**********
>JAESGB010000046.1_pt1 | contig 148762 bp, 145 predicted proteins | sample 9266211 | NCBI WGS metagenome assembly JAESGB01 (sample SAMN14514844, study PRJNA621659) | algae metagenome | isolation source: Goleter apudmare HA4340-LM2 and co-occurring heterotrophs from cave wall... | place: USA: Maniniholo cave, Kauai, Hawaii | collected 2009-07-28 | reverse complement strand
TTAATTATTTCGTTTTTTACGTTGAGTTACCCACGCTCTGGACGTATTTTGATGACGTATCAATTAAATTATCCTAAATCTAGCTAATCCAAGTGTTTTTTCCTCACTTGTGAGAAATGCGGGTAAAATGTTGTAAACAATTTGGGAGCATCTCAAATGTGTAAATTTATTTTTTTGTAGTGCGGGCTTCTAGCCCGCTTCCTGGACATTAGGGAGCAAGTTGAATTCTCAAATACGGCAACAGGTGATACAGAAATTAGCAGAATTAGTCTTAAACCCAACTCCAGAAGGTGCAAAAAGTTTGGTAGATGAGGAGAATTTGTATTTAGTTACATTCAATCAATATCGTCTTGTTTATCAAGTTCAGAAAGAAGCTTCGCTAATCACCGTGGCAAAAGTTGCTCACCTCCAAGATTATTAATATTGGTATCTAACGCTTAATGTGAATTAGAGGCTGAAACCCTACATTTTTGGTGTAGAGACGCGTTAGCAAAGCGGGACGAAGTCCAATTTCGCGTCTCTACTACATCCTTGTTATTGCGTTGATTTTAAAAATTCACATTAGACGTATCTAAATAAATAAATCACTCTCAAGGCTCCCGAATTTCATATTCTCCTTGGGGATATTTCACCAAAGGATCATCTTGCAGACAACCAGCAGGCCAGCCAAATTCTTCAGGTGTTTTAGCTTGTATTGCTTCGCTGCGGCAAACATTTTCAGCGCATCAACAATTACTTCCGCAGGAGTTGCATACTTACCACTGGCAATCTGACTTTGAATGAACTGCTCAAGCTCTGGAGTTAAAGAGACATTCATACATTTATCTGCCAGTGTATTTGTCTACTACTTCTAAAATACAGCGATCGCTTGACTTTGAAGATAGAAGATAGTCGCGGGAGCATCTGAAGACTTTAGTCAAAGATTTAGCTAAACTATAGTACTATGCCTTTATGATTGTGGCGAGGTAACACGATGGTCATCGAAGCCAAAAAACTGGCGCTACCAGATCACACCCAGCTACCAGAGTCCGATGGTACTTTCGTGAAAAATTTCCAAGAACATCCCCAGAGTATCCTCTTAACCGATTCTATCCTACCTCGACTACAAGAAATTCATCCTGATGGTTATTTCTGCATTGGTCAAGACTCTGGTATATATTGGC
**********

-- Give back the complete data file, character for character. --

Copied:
>JAESGB010000046.1_pt1 | contig 148762 bp, 145 predicted proteins | sample 9266211 | NCBI WGS metagenome assembly JAESGB01 (sample SAMN14514844, study PRJNA621659) | algae metagenome | isolation source: Goleter apudmare HA4340-LM2 and co-occurring heterotrophs from cave wall... | place: USA: Maniniholo cave, Kauai, Hawaii | collected 2009-07-28 | reverse complement strand
TTAATTATTTCGTTTTTTACGTTGAGTTACCCACGCTCTGGACGTATTTTGATGACGTATCAATTAAATTATCCTAAATCTAGCTAATCCAAGTGTTTTTTCCTCACTTGTGAGAAATGCGGGTAAAATGTTGTAAACAATTTGGGAGCATCTCAAATGTGTAAATTTATTTTTTTGTAGTGCGGGCTTCTAGCCCGCTTCCTGGACATTAGGGAGCAAGTTGAATTCTCAAATACGGCAACAGGTGATACAGAAATTAGCAGAATTAGTCTTAAACCCAACTCCAGAAGGTGCAAAAAGTTTGGTAGATGAGGAGAATTTGTATTTAGTTACATTCAATCAATATCGTCTTGTTTATCAAGTTCAGAAAGAAGCTTCGCTAATCACCGTGGCAAAAGTTGCTCACCTCCAAGATTATTAATATTGGTATCTAACGCTTAATGTGAATTAGAGGCTGAAACCCTACATTTTTGGTGTAGAGACGCGTTAGCAAAGCGGGACGAAGTCCAATTTCGCGTCTCTACTACATCCTTGTTATTGCGTTGATTTTAAAAATTCACATTAGACGTATCTAAATAAATAAATCACTCTCAAGGCTCCCGAATTTCATATTCTCCTTGGGGATATTTCACCAAAGGATCATCTTGCAGACAACCAGCAGGCCAGCCAAATTCTTCAGGTGTTTTAGCTTGTATTGCTTCGCTGCGGCAAACATTTTCAGCGCATCAACAATTACTTCCGCAGGAGTTGCATACTTACCACTGGCAATCTGACTTTGAATGAACTGCTCAAGCTCTGGAGTTAAAGAGACATTCATACATTTATCTGCCAGTGTATTTGTCTACTACTTCTAAAATACAGCGATCGCTTGACTTTGAAGATAGAAGATAGTCGCGGGAGCATCTGAAGACTTTAGTCAAAGATTTAGCTAAACTATAGTACTATGCCTTTATGATTGTGGCGAGGTAACACGATGGTCATCGAAGCCAAAAAACTGGCGCTACCAGATCACACCCAGCTACCAGAGTCCGATGGTACTTTCGTGAAAAATTTCCAAGAACATCCCCAGAGTATCCTCTTAACCGATTCTATCCTACCTCGACTACAAGAAATTCATCCTGATGGTTATTTCTGCATTGGTCAAGACTCTGGTATATATTGGC